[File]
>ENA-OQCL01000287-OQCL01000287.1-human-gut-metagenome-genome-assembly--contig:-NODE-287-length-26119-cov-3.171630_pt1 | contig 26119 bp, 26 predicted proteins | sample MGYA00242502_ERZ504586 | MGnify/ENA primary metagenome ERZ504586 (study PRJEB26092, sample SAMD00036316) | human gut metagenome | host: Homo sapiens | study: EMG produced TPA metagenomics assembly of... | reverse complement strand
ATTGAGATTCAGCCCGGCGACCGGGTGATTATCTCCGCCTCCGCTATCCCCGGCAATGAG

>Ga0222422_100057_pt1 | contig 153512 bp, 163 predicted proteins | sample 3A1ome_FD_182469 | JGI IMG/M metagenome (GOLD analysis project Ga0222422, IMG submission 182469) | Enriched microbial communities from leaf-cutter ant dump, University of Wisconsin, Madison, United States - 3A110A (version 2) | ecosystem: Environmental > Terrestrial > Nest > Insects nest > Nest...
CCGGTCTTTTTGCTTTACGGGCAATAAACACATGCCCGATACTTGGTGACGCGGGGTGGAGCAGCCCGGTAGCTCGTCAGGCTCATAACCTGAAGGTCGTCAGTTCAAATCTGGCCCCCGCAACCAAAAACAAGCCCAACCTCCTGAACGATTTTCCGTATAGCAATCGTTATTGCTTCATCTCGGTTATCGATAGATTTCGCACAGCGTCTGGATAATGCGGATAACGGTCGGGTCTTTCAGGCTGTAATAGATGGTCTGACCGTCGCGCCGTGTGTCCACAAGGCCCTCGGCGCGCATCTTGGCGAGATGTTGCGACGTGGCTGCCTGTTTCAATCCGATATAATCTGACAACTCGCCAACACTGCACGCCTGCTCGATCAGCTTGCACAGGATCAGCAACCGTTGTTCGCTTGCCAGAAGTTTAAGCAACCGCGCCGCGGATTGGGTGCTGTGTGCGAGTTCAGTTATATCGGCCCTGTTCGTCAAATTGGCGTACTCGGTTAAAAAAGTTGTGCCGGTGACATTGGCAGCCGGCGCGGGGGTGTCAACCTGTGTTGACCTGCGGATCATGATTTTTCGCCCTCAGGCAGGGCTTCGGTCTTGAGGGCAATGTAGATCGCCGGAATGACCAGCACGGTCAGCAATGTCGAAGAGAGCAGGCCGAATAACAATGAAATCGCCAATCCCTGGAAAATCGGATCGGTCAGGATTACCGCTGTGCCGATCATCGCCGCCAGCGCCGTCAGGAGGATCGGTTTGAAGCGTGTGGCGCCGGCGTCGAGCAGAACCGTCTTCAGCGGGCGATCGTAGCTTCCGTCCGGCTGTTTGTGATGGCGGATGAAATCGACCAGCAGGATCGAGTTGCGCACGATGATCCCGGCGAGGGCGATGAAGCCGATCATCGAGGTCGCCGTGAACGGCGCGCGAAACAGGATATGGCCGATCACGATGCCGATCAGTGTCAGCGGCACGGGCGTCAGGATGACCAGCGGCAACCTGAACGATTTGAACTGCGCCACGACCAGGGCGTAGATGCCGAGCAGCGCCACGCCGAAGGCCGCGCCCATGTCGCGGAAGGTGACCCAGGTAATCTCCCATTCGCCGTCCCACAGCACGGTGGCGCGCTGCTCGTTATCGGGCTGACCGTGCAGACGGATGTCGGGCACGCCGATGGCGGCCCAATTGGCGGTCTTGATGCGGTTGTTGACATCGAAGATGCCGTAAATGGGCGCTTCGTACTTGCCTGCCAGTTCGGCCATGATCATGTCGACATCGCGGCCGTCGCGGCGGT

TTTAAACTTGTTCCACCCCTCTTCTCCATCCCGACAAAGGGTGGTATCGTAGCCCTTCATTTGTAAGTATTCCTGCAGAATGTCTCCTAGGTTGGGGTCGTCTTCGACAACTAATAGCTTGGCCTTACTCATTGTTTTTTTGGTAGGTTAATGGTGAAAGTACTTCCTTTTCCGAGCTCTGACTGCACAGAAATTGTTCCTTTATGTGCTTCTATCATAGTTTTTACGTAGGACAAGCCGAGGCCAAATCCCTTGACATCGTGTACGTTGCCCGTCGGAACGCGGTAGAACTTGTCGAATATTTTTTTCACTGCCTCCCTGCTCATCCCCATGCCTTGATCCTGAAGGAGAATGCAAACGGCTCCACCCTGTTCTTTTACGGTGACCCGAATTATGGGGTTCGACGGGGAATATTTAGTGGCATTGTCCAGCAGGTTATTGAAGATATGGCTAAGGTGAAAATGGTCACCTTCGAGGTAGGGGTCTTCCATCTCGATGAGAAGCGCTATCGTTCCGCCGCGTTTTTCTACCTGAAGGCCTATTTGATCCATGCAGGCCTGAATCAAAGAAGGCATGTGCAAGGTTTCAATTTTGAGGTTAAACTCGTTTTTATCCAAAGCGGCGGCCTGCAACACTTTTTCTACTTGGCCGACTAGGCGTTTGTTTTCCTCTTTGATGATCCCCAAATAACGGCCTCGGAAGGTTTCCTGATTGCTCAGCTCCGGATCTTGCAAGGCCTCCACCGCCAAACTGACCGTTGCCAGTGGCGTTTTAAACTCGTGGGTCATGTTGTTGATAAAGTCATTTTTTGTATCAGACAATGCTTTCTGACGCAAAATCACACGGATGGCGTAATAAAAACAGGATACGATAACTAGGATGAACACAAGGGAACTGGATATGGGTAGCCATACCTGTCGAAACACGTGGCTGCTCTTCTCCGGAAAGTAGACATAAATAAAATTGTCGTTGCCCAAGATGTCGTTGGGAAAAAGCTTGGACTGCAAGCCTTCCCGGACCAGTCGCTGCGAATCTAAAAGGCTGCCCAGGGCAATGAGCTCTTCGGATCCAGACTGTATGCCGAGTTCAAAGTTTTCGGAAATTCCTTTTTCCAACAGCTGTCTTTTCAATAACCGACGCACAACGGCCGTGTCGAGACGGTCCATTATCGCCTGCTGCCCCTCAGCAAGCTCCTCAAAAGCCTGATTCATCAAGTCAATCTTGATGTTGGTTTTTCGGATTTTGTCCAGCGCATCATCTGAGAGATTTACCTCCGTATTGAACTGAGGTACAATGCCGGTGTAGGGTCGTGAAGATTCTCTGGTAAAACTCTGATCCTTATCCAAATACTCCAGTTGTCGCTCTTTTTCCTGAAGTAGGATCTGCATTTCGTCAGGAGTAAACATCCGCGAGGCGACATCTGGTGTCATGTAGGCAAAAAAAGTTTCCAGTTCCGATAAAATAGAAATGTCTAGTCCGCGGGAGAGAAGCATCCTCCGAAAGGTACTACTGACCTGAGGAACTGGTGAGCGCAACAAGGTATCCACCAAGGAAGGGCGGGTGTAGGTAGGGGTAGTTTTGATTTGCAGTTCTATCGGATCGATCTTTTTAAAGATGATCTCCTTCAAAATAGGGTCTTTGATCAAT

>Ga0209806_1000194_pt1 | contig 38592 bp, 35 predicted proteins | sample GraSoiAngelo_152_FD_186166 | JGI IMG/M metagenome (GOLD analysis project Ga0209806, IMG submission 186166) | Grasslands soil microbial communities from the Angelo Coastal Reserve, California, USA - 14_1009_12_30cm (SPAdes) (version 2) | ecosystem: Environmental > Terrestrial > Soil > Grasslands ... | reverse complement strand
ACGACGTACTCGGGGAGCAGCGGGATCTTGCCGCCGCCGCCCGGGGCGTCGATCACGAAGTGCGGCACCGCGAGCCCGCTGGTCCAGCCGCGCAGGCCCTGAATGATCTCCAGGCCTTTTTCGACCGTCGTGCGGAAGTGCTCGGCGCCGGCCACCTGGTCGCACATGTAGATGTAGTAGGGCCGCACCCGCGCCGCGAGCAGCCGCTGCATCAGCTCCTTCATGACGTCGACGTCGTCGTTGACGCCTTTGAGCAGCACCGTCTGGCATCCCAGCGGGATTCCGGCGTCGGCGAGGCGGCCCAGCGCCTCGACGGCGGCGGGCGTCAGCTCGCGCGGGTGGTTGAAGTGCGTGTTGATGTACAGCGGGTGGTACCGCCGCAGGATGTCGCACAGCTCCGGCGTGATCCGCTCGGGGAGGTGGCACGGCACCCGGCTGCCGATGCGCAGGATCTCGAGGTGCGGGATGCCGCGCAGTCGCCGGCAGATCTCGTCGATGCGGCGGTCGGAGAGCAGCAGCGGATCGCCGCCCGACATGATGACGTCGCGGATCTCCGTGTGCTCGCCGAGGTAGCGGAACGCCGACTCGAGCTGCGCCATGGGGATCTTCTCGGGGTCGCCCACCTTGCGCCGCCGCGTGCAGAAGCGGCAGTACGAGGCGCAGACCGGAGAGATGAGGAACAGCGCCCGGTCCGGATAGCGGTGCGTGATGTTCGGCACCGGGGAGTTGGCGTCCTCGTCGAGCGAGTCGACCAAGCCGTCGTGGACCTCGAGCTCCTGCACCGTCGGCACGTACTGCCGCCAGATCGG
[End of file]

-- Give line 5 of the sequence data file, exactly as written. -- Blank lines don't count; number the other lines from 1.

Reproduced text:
TTTAAACTTGTTCCACCCCTCTTCTCCATCCCGACAAAGGGTGGTATCGTAGCCCTTCATTTGTAAGTATTCCTGCAGAATGTCTCCTAGGTTGGGGTCGTCTTCGACAACTAATAGCTTGGCCTTACTCATTGTTTTTTTGGTAGGTTAATGGTGAAAGTACTTCCTTTTCCGAGCTCTGACTGCACAGAAATTGTTCCTTTATGTGCTTCTATCATAGTTTTTACGTAGGACAAGCCGAGGCCAAATCCCTTGACATCGTGTACGTTGCCCGTCGGAACGCGGTAGAACTTGTCGAATATTTTTTTCACTGCCTCCCTGCTCATCCCCATGCCTTGATCCTGAAGGAGAATGCAAACGGCTCCACCCTGTTCTTTTACGGTGACCCGAATTATGGGGTTCGACGGGGAATATTTAGTGGCATTGTCCAGCAGGTTATTGAAGATATGGCTAAGGTGAAAATGGTCACCTTCGAGGTAGGGGTCTTCCATCTCGATGAGAAGCGCTATCGTTCCGCCGCGTTTTTCTACCTGAAGGCCTATTTGATCCATGCAGGCCTGAATCAAAGAAGGCATGTGCAAGGTTTCAATTTTGAGGTTAAACTCGTTTTTATCCAAAGCGGCGGCCTGCAACACTTTTTCTACTTGGCCGACTAGGCGTTTGTTTTCCTCTTTGATGATCCCCAAATAACGGCCTCGGAAGGTTTCCTGATTGCTCAGCTCCGGATCTTGCAAGGCCTCCACCGCCAAACTGACCGTTGCCAGTGGCGTTTTAAACTCGTGGGTCATGTTGTTGATAAAGTCATTTTTTGTATCAGACAATGCTTTCTGACGCAAAATCACACGGATGGCGTAATAAAAACAGGATACGATAACTAGGATGAACACAAGGGAACTGGATATGGGTAGCCATACCTGTCGAAACACGTGGCTGCTCTTCTCCGGAAAGTAGACATAAATAAAATTGTCGTTGCCCAAGATGTCGTTGGGAAAAAGCTTGGACTGCAAGCCTTCCCGGACCAGTCGCTGCGAATCTAAAAGGCTGCCCAGGGCAATGAGCTCTTCGGATCCAGACTGTATGCCGAGTTCAAAGTTTTCGGAAATTCCTTTTTCCAACAGCTGTCTTTTCAATAACCGACGCACAACGGCCGTGTCGAGACGGTCCATTATCGCCTGCTGCCCCTCAGCAAGCTCCTCAAAAGCCTGATTCATCAAGTCAATCTTGATGTTGGTTTTTCGGATTTTGTCCAGCGCATCATCTGAGAGATTTACCTCCGTATTGAACTGAGGTACAATGCCGGTGTAGGGTCGTGAAGATTCTCTGGTAAAACTCTGATCCTTATCCAAATACTCCAGTTGTCGCTCTTTTTCCTGAAGTAGGATCTGCATTTCGTCAGGAGTAAACATCCGCGAGGCGACATCTGGTGTCATGTAGGCAAAAAAAGTTTCCAGTTCCGATAAAATAGAAATGTCTAGTCCGCGGGAGAGAAGCATCCTCCGAAAGGTACTACTGACCTGAGGAACTGGTGAGCGCAACAAGGTATCCACCAAGGAAGGGCGGGTGTAGGTAGGGGTAGTTTTGATTTGCAGTTCTATCGGATCGATCTTTTTAAAGATGATCTCCTTCAAAATAGGGTCTTTGATCAAT